Although under Brewer, it may not be necessary to prove such, the majority focuses on the “similarly situated” prong, as articulated in McDonnell Douglas Corp. v. Green. 411 U.S. 792, 802, 36 L. Ed. 2d 668, 677 (1973). The only possibly disputed issue between the parties is whether plaintiff was treated differently than a similarly situated non-white employee, Mr. Elufiede. If the evidence, in the light most favorable to the plaintiff, supports that inference, the trial court acted properly sending plaintiff’s case to the jury. I conclude that, even if plaintiff’s burden included presenting a prima facie case of disparate treatment of similarly situated employees, the evidence does support that inference and that the trial court properly denied the motions to dismiss and for JNOV.

A long line of cases have explored the definition of “similarly situated.” The majority’s opinion frames the issue as solely controlled *175by whether the plaintiff and the comparator employee had the same supervisor. “However, the ‘same supervisor’ criterium has never been read as an inflexible requirement.” Seay v. TVA, 339 F.3d 454, 479 (6th Cir. 2003). Courts have rejected “the proposition that whenever two different supervisors are involved in administering the disciplinary actions, the comparators cannot as a matter of law be similarly situated for Title VII purposes.” Anderson v. WBMG-42, 253 F.3d 561, 565 (11th Cir. 2001). “[M]aking an independent determination as to the relevancy of a particular aspect of the plaintiffs employment status and that of the non-protected employee is crucial.” Id. Indeed, one of the cases cited by the majority makes clear that the determination of whether a comparator employee is similarly situated must be based on “all material respects” of the case. Radue v. Kimberly-Clark Corp., 219 F.3d 612, 618 (7th Cir. 2000). “[A] court must look at all relevant factors, the number of which depends on the context of the case.” Radue, 219 F.3d at 617 (emphasis added). In Gibson, as here, one of the comparator employees in the trial court’s analysis was plaintiff’s immediate supervisor. Gibson, 308 N.C. at 142, 301 S.E.2d at 85. The majority opinion, holding that the same supervisor requirement bars this plaintiff as a matter of law from making a prima facie case is inconsistent with these cases, and overlooks the crucial and undisputed fact that the plaintiff and his comparator (Elufiede) actually reported to the same supervisor (Ramsey) regarding the matter at issue.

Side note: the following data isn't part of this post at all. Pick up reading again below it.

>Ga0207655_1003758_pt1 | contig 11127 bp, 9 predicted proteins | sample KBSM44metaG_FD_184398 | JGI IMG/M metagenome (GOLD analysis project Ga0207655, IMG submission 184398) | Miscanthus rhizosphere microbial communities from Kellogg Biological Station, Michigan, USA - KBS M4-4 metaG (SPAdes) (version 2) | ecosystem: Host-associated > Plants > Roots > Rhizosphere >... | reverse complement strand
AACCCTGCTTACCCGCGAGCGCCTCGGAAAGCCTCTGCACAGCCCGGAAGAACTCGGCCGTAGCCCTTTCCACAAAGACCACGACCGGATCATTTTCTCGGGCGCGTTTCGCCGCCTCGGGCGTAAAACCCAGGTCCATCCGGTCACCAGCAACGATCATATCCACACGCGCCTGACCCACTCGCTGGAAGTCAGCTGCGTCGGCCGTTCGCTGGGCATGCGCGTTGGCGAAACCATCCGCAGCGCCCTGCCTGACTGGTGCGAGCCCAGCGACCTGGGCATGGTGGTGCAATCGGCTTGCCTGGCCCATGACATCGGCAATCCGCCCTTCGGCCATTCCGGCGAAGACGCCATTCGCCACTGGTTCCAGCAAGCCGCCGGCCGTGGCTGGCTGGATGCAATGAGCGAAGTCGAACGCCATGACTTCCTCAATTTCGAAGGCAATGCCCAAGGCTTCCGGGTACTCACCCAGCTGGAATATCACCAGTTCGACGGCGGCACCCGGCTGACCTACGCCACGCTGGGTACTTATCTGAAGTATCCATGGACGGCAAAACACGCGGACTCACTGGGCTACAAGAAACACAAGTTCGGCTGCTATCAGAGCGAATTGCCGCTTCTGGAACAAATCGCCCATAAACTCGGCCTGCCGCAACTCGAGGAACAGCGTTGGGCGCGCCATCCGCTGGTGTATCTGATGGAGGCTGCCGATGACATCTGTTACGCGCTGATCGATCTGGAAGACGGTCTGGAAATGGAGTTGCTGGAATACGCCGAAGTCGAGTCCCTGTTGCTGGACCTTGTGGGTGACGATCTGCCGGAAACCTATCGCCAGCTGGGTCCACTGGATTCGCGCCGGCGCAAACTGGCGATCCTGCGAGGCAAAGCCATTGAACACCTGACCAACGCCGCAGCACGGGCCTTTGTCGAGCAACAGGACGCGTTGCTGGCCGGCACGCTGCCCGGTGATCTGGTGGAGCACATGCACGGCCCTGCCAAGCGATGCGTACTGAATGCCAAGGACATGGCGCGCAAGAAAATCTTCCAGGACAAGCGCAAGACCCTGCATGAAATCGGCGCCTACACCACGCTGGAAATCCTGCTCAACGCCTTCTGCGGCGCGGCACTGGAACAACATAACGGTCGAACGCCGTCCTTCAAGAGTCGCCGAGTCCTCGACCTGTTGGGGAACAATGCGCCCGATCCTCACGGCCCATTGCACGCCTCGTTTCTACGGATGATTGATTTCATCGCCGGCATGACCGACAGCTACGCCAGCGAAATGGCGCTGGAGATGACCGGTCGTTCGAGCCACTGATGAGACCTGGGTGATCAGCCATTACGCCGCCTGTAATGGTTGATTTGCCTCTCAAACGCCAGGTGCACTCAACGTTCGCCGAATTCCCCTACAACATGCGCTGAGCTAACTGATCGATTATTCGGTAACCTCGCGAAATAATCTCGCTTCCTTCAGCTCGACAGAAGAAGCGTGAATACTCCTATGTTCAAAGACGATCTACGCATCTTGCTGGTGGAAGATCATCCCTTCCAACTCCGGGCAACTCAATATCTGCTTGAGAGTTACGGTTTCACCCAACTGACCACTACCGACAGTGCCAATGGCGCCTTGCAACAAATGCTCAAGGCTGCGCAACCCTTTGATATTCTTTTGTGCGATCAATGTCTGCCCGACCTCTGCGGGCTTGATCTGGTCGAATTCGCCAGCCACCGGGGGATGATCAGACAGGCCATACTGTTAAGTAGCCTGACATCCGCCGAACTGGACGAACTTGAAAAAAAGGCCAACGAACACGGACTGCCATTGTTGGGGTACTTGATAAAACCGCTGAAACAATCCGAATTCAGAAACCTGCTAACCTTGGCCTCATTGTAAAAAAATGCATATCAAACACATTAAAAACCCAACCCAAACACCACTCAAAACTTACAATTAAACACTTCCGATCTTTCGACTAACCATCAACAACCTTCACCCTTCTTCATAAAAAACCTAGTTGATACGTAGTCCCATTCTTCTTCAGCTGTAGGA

Here, both plaintiff and Mr. Elufiede were faculty members working for defendant; both were under the supervision of Mr. Ramsey with regard to final decisions on grade changes; both were subject to the same policies and procedures regarding grade changes; and both approved the same proposed grade change for the same student in the same course. Although the majority states that the actions of the two were not similar because “plaintiff initiated the grade change” but Mr. Elufiede “merely approved it,” no evidence suggests that defendant used this purported difference to justify treating the two differently. To the contrary, the evidence indicates strong similarity in their actions, that “[b]ecause Mr. Elufiede felt that [plaintiff’s grade change] request was legitimate, Mr. Elufiede signed the request.” The stipulated summary of the evidence reveals the following from Mr. Elufiede’s narrated testimony:

If Mr. Miller broke the policy by recommending the grade change, then Mr. Elufiede broke the policy by approving it, but he was he not fired. Mr. Rainey (black) was hired to replace Mr. Miller. . . . *176Because Mr. Elufiede felt that Mr. Miller [sic] [grade change] request was legitimate, Mr. Elufiede signed the request.

In light of this evidence of “relevant factors,” I am unable to conclude, as a matter of law, that plaintiff and Mr. Elufiede are not similarly situated under the applicable case law. Radue, 219 F.3d at 617. Thus, considering the evidence in the light most favorable to the plaintiff, as the law requires, this issue was properly for the jury to decide.